Bimatoprost 0.01% approved as first-line IOP therapy

October 1, 2010

The approval of bimatoprost ophthalmic solution 0.01% expands medical treatment options for glaucoma and could improve adherence.

The optimized reformulation with a reduced concentration of bimatoprost received FDA approval late August as a first-line therapy indicated for the reduction of elevated IOP in patients with open-angle glaucoma or ocular hypertension.

Bimatoprost's strength has been that it is highly potent in lowering IOP, but it has more of a side effect profile than other prostaglandin analogs (PGAs) approved in the United States for the treatment of glaucoma. The most common side effect of bimatoprost 0.03% has been hyperemia.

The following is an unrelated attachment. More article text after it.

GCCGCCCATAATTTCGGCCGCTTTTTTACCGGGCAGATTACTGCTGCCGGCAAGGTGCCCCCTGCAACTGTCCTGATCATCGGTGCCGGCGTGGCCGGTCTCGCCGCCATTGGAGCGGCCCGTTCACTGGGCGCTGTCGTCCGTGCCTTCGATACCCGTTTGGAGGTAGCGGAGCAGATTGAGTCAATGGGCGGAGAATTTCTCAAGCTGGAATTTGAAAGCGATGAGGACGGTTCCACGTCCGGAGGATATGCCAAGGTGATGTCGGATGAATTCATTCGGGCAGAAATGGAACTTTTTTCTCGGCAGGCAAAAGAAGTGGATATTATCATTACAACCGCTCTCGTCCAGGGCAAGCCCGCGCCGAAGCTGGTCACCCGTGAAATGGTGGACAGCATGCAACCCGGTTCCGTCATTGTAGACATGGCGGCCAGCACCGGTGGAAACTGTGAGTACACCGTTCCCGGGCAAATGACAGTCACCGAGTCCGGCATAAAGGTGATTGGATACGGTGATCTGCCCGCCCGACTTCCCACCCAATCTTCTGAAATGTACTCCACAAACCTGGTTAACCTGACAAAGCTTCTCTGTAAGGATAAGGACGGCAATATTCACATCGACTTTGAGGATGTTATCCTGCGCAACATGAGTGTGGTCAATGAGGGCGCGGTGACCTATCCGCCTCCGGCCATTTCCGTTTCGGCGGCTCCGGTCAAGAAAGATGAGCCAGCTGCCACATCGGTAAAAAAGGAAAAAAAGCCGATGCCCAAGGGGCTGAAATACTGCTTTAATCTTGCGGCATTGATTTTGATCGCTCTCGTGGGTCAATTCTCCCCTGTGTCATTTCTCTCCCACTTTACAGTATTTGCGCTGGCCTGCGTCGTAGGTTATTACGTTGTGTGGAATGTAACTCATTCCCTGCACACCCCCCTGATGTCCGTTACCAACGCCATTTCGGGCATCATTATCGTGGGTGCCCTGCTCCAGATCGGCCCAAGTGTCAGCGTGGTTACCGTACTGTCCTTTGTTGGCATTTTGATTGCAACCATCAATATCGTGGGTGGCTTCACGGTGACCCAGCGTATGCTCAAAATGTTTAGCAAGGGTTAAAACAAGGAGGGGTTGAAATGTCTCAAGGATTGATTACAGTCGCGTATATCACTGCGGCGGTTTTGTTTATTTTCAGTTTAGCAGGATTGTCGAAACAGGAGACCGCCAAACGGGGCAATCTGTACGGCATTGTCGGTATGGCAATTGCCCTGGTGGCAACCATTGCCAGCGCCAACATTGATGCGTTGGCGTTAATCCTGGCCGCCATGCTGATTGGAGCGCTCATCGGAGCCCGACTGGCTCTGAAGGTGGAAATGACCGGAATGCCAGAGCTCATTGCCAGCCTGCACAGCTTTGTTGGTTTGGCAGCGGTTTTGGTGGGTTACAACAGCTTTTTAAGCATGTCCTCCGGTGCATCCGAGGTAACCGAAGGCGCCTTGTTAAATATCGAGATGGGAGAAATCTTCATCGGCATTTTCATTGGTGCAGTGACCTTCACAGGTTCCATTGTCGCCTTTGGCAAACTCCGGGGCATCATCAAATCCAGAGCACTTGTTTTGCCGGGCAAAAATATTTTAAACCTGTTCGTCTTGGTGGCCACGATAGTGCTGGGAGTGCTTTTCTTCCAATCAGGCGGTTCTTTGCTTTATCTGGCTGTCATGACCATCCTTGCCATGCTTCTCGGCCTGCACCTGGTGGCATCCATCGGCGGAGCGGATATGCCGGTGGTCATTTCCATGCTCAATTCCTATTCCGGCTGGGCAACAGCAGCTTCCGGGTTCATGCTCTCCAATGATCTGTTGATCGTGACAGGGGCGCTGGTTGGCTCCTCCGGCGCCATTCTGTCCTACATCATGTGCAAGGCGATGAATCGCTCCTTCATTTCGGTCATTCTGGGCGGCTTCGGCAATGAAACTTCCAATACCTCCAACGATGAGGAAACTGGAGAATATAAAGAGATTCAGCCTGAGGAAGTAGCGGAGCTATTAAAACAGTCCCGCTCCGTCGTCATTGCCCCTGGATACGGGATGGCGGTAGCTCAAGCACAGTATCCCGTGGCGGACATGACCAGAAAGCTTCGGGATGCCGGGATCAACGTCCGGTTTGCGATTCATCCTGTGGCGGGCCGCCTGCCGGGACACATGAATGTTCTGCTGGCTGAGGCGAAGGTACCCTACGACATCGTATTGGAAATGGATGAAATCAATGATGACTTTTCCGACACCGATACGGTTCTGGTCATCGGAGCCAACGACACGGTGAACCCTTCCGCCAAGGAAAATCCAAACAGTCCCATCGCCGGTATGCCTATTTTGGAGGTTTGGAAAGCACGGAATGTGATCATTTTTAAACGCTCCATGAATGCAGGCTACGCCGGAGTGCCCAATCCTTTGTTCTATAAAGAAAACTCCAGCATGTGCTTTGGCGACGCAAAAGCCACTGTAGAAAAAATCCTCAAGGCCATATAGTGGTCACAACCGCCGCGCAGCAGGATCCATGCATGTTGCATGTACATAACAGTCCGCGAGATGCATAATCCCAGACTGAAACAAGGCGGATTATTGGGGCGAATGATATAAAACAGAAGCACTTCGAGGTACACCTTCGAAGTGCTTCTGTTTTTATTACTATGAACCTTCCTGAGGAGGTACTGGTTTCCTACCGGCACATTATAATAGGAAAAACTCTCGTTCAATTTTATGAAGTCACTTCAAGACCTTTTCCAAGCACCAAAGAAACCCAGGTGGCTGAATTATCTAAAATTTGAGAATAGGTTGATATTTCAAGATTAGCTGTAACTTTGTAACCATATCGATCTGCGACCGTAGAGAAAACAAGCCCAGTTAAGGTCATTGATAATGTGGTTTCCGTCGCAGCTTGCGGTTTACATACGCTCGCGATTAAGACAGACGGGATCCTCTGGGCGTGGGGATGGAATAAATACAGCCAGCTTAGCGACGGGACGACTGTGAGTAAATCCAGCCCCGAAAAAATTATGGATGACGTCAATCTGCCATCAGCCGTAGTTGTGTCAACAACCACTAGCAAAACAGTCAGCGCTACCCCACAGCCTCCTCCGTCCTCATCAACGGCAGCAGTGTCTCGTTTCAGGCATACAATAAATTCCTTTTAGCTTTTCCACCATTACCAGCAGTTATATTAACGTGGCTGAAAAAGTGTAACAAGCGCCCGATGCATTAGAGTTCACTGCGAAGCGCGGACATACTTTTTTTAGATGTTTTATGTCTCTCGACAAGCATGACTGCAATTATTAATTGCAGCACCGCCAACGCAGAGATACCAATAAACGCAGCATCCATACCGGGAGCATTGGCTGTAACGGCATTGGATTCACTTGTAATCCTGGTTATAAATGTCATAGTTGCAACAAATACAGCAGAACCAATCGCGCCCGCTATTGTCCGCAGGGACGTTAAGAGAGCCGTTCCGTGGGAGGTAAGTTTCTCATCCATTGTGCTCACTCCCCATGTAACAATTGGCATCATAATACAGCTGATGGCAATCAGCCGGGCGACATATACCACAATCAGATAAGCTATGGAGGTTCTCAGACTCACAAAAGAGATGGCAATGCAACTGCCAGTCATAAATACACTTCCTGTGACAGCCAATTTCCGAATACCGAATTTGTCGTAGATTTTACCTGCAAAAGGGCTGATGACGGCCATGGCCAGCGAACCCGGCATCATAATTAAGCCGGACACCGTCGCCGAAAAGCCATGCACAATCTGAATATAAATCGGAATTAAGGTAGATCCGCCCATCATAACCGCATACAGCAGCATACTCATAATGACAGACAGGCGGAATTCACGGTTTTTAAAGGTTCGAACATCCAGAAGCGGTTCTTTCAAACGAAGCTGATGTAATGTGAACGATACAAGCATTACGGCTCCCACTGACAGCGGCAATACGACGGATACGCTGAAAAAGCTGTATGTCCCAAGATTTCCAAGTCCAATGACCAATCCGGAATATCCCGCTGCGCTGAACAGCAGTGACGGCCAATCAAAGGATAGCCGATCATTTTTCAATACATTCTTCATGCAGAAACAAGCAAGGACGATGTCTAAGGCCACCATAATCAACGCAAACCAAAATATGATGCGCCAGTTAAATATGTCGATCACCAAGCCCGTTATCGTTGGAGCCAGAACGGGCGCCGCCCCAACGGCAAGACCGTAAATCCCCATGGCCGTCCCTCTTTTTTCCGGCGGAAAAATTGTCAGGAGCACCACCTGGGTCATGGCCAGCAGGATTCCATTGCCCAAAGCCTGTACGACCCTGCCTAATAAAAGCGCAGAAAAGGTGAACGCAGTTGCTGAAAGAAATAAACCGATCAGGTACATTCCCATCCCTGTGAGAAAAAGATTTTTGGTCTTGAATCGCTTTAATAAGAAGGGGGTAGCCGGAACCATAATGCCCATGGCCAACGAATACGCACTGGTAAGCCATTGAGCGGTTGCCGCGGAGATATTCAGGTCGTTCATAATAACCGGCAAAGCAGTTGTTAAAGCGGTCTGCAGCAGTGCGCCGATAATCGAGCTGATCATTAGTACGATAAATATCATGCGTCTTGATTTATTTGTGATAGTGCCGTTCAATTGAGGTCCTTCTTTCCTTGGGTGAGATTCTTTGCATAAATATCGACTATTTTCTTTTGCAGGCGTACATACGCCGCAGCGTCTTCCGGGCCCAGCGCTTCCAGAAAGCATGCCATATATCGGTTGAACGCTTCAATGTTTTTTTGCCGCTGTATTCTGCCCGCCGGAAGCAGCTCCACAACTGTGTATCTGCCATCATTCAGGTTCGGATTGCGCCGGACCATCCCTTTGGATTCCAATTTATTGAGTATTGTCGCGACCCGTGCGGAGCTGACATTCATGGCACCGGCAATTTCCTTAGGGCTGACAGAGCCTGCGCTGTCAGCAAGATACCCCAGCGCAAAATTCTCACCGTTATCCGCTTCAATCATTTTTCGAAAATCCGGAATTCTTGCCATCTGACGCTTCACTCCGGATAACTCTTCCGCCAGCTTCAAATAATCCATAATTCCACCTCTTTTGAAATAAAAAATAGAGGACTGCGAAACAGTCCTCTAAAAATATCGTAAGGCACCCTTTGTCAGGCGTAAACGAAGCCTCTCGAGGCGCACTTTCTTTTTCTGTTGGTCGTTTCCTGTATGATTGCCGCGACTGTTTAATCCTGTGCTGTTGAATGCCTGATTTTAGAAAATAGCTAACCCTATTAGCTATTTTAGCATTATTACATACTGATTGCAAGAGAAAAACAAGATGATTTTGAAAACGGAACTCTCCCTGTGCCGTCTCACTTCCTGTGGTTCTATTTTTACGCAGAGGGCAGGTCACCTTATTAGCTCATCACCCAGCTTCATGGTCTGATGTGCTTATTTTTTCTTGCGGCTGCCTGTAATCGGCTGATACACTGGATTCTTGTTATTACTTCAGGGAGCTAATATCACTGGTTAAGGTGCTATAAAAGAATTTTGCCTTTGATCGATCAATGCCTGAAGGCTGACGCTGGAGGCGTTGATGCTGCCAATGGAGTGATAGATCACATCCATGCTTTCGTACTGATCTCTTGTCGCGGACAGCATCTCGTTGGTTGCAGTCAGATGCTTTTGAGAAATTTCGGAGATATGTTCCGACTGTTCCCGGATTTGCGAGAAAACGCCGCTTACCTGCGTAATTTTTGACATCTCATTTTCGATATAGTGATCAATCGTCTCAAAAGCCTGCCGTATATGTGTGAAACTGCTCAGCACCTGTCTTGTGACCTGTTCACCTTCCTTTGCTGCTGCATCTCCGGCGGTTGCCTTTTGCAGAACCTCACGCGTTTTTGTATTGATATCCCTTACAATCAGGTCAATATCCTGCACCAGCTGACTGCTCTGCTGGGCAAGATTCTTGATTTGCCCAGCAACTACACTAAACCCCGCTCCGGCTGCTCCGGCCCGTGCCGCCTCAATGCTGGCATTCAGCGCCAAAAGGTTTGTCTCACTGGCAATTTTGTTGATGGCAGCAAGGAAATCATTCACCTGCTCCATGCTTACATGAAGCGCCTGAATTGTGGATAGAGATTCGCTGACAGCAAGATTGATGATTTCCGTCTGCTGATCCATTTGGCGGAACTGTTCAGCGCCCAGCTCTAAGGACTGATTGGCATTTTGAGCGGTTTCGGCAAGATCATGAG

Switching to a lower concentration should achieve a comparable amount of pressure reduction but cause much less of the troublesome red eye, he added.

There has been no direct comparison of the two different concentrations. The new formulation was approved following a 3-month pivotal study of patients with open-angle glaucoma or ocular hypertension with an average baseline IOP of 23.5 mm Hg. The results showed that bimatoprost 0.01% lowered IOP up to 7 mm Hg from baseline.

Bimatoprost 0.01% has a similar overall safety profile, a favorable hyperemia profile, and less overall discontinuation compared with bimatoprost 0.03%, said Scott Whitcup, MD, Allergan's executive vice president, research and development, and chief scientific officer.

Although the new formulation of bimatoprost has a lower concentration of the active drug, it also has a higher concentration of benzalkonium chloride (BAK), 0.02% versus 0.005% in the original formulation. The BAK concentration in bimatoprost 0.01% is now the same as the BAK concentration found in latanoprost ophthalmic solution (Xalatan, Pfizer).